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Thread: Easy neps to grow?

  1. #1

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    I assume all the lowland Neps are relatively easy to grow, and fue to the temperature requirements, the highland neps are harder, especially for me, here in Houston. In the summer, I can't keep my house below 70-75 deg F, even at night.

    So, my question is: Are there any picky lowland species I may want to stay away from, and are there any highland species that are fairly tolerant of higher temps?

    I know NepG has recommended using ice packs and misting, but I prefer to create an environment inside a growth chamber that doesn't require a lot of additional babysitting.
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  2. #2
    Flip_Side_the_Pint's Avatar
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    well lowlanders can be easy but I think the key is consistancy. I would stay away from northiana, bicalcarata, veillardii, merriliana, and campanulata. Those like lots of humidity and my experiecne suffer greatly if it drops even for a few hours. My bical and camp seem to be most effected by humidity drops. I was cleaning the chamber out one day and left the door open for maybe a max of 4 hours. The next day my bical and my camp dropped a pitcher each. The bical suffered the most and is still recovering. Merriliana and northiana seem to like the consistancy the most. It took my merriliana almost two months to even think about pitchering. I've notced that just moving their pots around causes a slow in growth for about a week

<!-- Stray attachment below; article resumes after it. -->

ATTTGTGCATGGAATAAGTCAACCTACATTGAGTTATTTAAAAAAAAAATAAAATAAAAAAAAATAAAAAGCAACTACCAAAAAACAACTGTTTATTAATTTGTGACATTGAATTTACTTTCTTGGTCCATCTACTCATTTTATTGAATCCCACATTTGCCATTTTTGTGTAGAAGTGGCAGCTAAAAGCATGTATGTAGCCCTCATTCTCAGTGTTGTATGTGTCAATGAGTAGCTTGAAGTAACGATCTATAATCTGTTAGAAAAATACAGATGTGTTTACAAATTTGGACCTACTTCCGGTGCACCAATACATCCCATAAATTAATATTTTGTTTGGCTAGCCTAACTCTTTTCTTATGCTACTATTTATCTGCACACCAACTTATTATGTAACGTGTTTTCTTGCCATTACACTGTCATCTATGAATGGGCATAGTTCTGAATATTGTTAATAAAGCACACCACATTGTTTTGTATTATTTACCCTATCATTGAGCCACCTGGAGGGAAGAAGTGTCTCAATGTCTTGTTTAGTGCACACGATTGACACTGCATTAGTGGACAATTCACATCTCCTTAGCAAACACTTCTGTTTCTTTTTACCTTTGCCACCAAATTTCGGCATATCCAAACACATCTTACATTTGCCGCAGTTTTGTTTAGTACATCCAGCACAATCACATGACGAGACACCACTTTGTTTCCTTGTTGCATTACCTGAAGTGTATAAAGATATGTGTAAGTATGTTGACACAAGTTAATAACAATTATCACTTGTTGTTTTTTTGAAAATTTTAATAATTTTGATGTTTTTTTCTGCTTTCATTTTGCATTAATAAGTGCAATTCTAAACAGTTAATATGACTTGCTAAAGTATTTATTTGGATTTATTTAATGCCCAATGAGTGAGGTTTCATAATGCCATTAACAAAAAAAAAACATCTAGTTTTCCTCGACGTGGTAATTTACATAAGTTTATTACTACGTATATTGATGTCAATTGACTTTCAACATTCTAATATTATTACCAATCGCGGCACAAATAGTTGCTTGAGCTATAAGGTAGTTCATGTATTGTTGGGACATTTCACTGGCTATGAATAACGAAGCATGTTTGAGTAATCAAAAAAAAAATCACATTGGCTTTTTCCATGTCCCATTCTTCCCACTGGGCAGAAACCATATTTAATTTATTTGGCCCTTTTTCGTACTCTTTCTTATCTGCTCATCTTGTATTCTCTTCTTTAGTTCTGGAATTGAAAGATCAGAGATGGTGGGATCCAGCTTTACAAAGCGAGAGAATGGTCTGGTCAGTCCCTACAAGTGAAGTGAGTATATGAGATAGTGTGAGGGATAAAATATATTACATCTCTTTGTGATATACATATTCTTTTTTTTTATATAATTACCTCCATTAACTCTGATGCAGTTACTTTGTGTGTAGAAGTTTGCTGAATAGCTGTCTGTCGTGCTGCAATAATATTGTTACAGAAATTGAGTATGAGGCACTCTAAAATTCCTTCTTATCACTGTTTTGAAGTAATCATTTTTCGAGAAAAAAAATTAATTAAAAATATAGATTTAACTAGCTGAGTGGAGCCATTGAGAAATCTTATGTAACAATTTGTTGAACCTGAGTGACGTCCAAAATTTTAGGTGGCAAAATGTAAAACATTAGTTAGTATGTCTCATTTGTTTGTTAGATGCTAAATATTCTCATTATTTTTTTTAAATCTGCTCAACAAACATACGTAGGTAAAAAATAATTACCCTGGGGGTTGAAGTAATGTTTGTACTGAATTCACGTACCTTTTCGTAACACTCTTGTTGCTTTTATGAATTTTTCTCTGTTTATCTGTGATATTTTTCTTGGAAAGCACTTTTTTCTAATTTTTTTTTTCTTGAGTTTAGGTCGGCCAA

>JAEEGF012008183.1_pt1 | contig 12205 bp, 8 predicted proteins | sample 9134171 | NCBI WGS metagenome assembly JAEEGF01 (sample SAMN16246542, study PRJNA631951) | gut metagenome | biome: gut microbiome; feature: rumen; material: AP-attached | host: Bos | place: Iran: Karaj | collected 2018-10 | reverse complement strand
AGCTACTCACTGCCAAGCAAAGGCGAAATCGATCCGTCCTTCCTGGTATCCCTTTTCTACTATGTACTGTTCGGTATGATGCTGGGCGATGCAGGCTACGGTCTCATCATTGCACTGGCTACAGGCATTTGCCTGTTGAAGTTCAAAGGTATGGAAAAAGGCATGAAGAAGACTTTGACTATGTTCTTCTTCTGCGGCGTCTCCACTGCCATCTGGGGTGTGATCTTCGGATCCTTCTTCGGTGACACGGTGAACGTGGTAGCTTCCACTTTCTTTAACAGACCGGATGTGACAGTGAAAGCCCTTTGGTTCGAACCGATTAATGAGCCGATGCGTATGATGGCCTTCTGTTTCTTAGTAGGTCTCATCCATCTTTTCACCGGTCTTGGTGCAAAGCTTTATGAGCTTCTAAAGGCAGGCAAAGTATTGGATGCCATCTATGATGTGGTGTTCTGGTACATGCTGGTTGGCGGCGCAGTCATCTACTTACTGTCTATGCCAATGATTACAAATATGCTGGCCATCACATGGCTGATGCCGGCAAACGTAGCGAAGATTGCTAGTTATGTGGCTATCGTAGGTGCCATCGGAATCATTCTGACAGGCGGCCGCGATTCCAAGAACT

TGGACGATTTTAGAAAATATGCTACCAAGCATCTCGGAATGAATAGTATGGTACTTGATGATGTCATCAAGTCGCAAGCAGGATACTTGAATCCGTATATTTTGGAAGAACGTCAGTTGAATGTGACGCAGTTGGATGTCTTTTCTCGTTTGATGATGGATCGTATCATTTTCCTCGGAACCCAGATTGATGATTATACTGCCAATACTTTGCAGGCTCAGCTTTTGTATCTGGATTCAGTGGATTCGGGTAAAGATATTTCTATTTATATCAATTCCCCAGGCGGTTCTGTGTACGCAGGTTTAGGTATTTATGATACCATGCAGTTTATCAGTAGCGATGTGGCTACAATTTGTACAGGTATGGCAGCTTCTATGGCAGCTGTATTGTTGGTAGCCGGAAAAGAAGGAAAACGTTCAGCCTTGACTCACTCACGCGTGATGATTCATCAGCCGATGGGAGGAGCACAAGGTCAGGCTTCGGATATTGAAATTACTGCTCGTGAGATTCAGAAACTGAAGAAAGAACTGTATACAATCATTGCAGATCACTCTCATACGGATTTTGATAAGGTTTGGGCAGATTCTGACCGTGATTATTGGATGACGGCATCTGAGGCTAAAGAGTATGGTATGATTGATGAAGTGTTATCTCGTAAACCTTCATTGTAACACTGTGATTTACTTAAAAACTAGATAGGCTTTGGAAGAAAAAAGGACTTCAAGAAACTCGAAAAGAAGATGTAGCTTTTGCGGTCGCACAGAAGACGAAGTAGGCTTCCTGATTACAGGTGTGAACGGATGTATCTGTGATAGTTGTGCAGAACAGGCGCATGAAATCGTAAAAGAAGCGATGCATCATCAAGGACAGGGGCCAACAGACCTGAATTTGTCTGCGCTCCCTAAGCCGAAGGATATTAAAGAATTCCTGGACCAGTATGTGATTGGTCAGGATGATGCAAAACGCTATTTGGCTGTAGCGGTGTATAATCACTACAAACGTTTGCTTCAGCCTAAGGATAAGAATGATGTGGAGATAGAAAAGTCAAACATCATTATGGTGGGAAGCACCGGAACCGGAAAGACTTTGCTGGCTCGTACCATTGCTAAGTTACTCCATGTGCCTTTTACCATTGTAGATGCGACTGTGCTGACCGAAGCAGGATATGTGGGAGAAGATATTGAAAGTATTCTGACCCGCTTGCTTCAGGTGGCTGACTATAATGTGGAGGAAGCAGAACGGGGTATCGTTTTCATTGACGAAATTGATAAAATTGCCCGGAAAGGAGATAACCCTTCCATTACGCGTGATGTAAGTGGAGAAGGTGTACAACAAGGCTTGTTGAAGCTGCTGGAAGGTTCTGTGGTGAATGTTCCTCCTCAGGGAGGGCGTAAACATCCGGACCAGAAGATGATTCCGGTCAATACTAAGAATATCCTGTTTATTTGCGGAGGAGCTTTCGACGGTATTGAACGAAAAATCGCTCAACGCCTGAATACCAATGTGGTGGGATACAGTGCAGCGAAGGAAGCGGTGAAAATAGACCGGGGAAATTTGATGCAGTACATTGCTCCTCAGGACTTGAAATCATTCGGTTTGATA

As far as easy low landers I would say get some hybrids to start off with.
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    N. northiana can be extramly picky about humidity as is N. bicalcarata. i wouldnt get these unless you can insure constant high humidity. good ones to try would be N. ampullaria, graclilis and many many hybrids. N. x ventrata, although a highland hybrid is very adaptable though kinda bland in my opinion. N. xMiranda is also a very showy hybrid that will probably do well. if you can find 'Ile de France' i highly recomend it. personally i find low elevation highlanders far easier than true lowlanders. N. bongso and a highland form of N. veitchii are thriving in my house with lil extra effort from me. basically decide what your most interested in that you can provide fairly close conditions for and go for it.
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    Stay away from northiana. Bical has been hardier for me than the above give credit for. Truncata will be great. Albomarginata, reinwardtiana, lowland forms of alata, ventricosa (highland), should all do well.
    Update: Parents convinced to allow me to keep greenhouse heated over winter. Most species will not be lost. Too lazy to update growlist.

  5. #5
    Nepenthes Specialist nepenthes gracilis's Avatar
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    I don't know why so many people scream "stay away from N. northiana". It really isn't that hard if you know how it grows in the wild, and most importantly, leave the dang thing alone. I have one and sure, its reluctant to pitcher, but it grows and is alive at least. Plus, its the spring, not really its playtime yet. But for N. northiana, general rule of thumb, remember, humid and shady.

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    How does N. northiana compare to N. sumatrana for pickiness? I don't have the former, but the latter is going crazy on me! I was wondering if I should try a N. northiana....

    Cheers,

    Joe

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    Update: Parents convinced to allow me to keep greenhouse heated over winter. Most species will not be lost. Too lazy to update growlist.

  8. #8
    Flip_Side_the_Pint's Avatar
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    I think people say stay away from Northiana because it hates being moved and isn't that fast of a grower sometimes. There for people may move it arond or change its conditions around to often since they think its not happy. Doing that makes it stop over and over again. To the point where it either dies or they don't want the plant anymore. I'm just speculating.
    https://www.instagram.com/hull.jess/ (I post pics of my plants there)

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